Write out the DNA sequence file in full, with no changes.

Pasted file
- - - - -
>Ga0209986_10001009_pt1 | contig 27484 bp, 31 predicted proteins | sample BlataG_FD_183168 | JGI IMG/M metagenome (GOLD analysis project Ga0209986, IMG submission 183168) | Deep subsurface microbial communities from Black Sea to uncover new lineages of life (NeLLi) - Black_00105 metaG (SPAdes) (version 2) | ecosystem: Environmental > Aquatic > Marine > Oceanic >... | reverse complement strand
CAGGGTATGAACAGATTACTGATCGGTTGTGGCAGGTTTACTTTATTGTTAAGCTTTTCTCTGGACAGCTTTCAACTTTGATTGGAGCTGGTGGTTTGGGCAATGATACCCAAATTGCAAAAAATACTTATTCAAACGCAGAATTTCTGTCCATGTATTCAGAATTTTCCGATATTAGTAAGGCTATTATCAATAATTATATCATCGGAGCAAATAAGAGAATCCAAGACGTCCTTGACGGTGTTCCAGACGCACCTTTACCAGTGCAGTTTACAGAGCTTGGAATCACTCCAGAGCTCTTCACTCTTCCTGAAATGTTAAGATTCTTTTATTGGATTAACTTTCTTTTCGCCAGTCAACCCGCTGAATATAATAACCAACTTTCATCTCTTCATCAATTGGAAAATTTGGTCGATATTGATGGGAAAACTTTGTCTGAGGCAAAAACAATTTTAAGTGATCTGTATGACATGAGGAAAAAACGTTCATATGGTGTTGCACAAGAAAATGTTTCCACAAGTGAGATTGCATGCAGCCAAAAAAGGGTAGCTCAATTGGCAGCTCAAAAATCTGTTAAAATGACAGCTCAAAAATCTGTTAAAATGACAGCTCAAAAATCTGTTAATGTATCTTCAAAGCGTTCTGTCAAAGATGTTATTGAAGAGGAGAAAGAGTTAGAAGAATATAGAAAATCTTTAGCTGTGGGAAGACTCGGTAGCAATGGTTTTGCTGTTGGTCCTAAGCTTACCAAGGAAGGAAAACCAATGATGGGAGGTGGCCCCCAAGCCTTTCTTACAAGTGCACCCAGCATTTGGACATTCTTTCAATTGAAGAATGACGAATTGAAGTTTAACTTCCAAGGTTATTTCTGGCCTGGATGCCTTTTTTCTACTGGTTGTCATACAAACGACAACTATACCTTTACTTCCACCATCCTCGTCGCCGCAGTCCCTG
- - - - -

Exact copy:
>Ga0209986_10001009_pt1 | contig 27484 bp, 31 predicted proteins | sample BlataG_FD_183168 | JGI IMG/M metagenome (GOLD analysis project Ga0209986, IMG submission 183168) | Deep subsurface microbial communities from Black Sea to uncover new lineages of life (NeLLi) - Black_00105 metaG (SPAdes) (version 2) | ecosystem: Environmental > Aquatic > Marine > Oceanic >... | reverse complement strand
CAGGGTATGAACAGATTACTGATCGGTTGTGGCAGGTTTACTTTATTGTTAAGCTTTTCTCTGGACAGCTTTCAACTTTGATTGGAGCTGGTGGTTTGGGCAATGATACCCAAATTGCAAAAAATACTTATTCAAACGCAGAATTTCTGTCCATGTATTCAGAATTTTCCGATATTAGTAAGGCTATTATCAATAATTATATCATCGGAGCAAATAAGAGAATCCAAGACGTCCTTGACGGTGTTCCAGACGCACCTTTACCAGTGCAGTTTACAGAGCTTGGAATCACTCCAGAGCTCTTCACTCTTCCTGAAATGTTAAGATTCTTTTATTGGATTAACTTTCTTTTCGCCAGTCAACCCGCTGAATATAATAACCAACTTTCATCTCTTCATCAATTGGAAAATTTGGTCGATATTGATGGGAAAACTTTGTCTGAGGCAAAAACAATTTTAAGTGATCTGTATGACATGAGGAAAAAACGTTCATATGGTGTTGCACAAGAAAATGTTTCCACAAGTGAGATTGCATGCAGCCAAAAAAGGGTAGCTCAATTGGCAGCTCAAAAATCTGTTAAAATGACAGCTCAAAAATCTGTTAAAATGACAGCTCAAAAATCTGTTAATGTATCTTCAAAGCGTTCTGTCAAAGATGTTATTGAAGAGGAGAAAGAGTTAGAAGAATATAGAAAATCTTTAGCTGTGGGAAGACTCGGTAGCAATGGTTTTGCTGTTGGTCCTAAGCTTACCAAGGAAGGAAAACCAATGATGGGAGGTGGCCCCCAAGCCTTTCTTACAAGTGCACCCAGCATTTGGACATTCTTTCAATTGAAGAATGACGAATTGAAGTTTAACTTCCAAGGTTATTTCTGGCCTGGATGCCTTTTTTCTACTGGTTGTCATACAAACGACAACTATACCTTTACTTCCACCATCCTCGTCGCCGCAGTCCCTG